--dont-prompt-for-dependencies
don't ask about patches that are depended on by matched patches (with -match or -patch)
  --prompt-for-dependencies
prompt about patches that are depended on by matched patches [DEFAULT]
-a --all
answer yes to all patches
-i --interactive
prompt user interactively
  --from EMAIL
specify email address
-A --author EMAIL
specify author id
  --to EMAIL
specify destination email
  --cc EMAIL
mail results to additional EMAIL(s)
  --subject SUBJECT
specify mail subject
  --in-reply-to EMAIL
specify in-reply-to header
  --charset CHARSET
specify mail charset
-o --output FILE
specify output filename
-O --output-auto-name[=DIRECTORY]
output to automatically named file in DIRECTORY, default: current directory
  --sign
sign the patch with your gpg key
  --sign-as KEYID
sign the patch with a given keyid
  --sign-ssl IDFILE
sign the patch using openssl with a given private key
  --dont-sign,--no-sign
don't sign the patch
  --dry-run
don't actually take the action
  --xml-output
generate XML formatted output
-s --summary
summarize changes
  --no-summary
don't summarize changes
  --edit-description
edit the patch bundle description [DEFAULT]
  --dont-edit-description,--no-edit-description
don't edit the patch bundle description
  --set-default
set default repository
  --no-set-default
don't set default repository [DEFAULT]
  --repodir DIRECTORY
specify the repository directory in which to run
  --sendmail-command COMMAND
specify sendmail command
  --ignore-unrelated-repos
do not check if repositories are unrelated

Advanced options:

  --logfile FILE
give patch name and comment in file
  --delete-logfile
delete the logfile when done
  --no-delete-logfile
keep the logfile when done [DEFAULT]
  --remote-repo URL
specify the remote repository URL to work with
  --context FILENAME
send to context stored in FILENAME
  --reverse
show changes in reverse order
  --no-reverse
show changes in the usual order [DEFAULT]
  --no-http-pipelining
disable HTTP pipelining
  --remote-darcs COMMAND
name of the darcs executable on the remote server

Send by email a bundle of one or more patches.

Do not confuse the --author options with the return address that darcs send will set for your patch bundle.

For example, if you have two email addresses A and B:

If you use --author A but your machine is configured to send mail from address B by default, then the return address on your message will be B.

If you use --from A and your mail client supports setting the From: address arbitrarily (some non-Unix-like mail clients, especially, may not support this), then the return address will be A; if it does not support this, then the return address will be B.

If you supply neither --from nor --author, then the return address will be B.

In addition, unless you specify the sendmail command with --sendmail-command, darcs sends email using the default email command on your computer. This default command is determined by the configure script. Thus, on some non-Unix-like OSes, --from is likely to not work at all.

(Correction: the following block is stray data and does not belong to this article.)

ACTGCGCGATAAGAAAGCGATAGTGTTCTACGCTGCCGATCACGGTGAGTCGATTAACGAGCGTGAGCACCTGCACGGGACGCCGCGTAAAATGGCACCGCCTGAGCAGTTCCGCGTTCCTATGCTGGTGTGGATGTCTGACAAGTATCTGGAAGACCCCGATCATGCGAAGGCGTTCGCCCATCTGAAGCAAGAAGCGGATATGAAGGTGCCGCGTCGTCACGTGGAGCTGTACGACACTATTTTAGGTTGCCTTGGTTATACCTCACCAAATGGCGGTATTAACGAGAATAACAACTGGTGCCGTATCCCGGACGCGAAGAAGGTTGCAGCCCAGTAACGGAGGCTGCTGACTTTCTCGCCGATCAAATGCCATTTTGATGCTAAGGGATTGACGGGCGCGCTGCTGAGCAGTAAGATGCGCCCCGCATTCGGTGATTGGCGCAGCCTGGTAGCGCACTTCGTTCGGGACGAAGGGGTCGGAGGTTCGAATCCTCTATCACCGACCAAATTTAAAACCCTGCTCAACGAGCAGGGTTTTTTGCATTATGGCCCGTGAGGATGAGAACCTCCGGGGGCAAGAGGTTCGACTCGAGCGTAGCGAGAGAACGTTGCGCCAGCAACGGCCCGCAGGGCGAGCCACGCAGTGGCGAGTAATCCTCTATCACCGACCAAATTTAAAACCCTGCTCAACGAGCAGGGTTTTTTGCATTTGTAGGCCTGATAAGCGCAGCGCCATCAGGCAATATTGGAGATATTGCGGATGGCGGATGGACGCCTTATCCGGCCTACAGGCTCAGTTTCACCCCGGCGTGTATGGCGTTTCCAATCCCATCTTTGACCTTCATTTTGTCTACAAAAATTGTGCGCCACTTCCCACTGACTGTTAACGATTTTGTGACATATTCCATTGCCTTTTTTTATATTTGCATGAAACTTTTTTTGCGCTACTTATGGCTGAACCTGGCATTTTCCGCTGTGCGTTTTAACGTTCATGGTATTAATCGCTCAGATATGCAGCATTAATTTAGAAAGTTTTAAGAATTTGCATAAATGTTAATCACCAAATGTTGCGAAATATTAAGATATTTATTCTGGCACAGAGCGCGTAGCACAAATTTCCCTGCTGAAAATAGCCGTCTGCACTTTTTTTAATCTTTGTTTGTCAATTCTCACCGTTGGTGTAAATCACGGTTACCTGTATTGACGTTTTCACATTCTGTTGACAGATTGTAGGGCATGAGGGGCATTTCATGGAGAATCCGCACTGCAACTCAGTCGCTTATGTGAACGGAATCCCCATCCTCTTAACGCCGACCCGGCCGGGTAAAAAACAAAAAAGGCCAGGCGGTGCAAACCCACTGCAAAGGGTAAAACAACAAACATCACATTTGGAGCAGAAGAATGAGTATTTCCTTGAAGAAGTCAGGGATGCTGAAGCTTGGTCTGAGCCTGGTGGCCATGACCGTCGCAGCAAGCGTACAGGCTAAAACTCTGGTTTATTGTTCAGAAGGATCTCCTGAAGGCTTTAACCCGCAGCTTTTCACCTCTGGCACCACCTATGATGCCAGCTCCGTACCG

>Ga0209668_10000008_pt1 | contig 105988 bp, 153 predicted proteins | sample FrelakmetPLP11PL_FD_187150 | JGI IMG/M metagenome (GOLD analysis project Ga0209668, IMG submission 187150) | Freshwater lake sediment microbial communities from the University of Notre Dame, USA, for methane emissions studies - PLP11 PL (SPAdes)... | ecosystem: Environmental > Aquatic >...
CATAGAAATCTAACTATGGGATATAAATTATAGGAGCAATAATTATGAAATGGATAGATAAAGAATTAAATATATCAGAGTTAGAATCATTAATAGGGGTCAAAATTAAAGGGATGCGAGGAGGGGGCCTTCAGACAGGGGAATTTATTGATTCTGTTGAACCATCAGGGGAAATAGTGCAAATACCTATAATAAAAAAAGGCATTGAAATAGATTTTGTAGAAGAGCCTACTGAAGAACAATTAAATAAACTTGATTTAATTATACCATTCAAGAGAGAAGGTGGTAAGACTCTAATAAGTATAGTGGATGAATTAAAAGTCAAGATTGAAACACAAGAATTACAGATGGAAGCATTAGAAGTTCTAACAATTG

--output, --to, --cc

The --output, --output-auto-name, and --to flags determine what darcs does with the patch bundle after creating it. If you provide an --output argument, the patch bundle is saved to that file. If you specify --output-auto-name, the patch bundle is saved to a file with an automatically generated name. If you give one or more --to arguments, the bundle of patches is sent to those locations. The locations may either be email addresses or urls that the patch should be submitted to via HTTP.

If you don't provide any of these options, darcs will look at the contents of the _darcs/prefs/email file in the target repository (if it exists), and send the patch by email to that address. In this case, you may use the --cc option to specify additional recipients without overriding the default repository email address.

If _darcs/prefs/post exists in the target repository, darcs will upload to the URL contained in that file, which may either be a mailto: URL, or an http:// URL. In the latter case, the patch is posted to that URL.

If there is no email address associated with the repository, darcs will prompt you for an email address.

--subject

Use the --subject flag to set the subject of the e-mail to be sent. If you don't provide a subject on the command line, darcs will make one up based on names of the patches in the patch bundle.

--in-reply-to

Use the --in-reply-to flag to set the In-Reply-To and References headers of the e-mail to be sent. By default no additional headers are included so e-mail will not be treated as reply by mail readers.

--matches, --patches, --tags, --no-deps

The --patches, --matches, --tags, and --no-deps options can be used to select which patches to send, as described in subsection [*].

--edit-description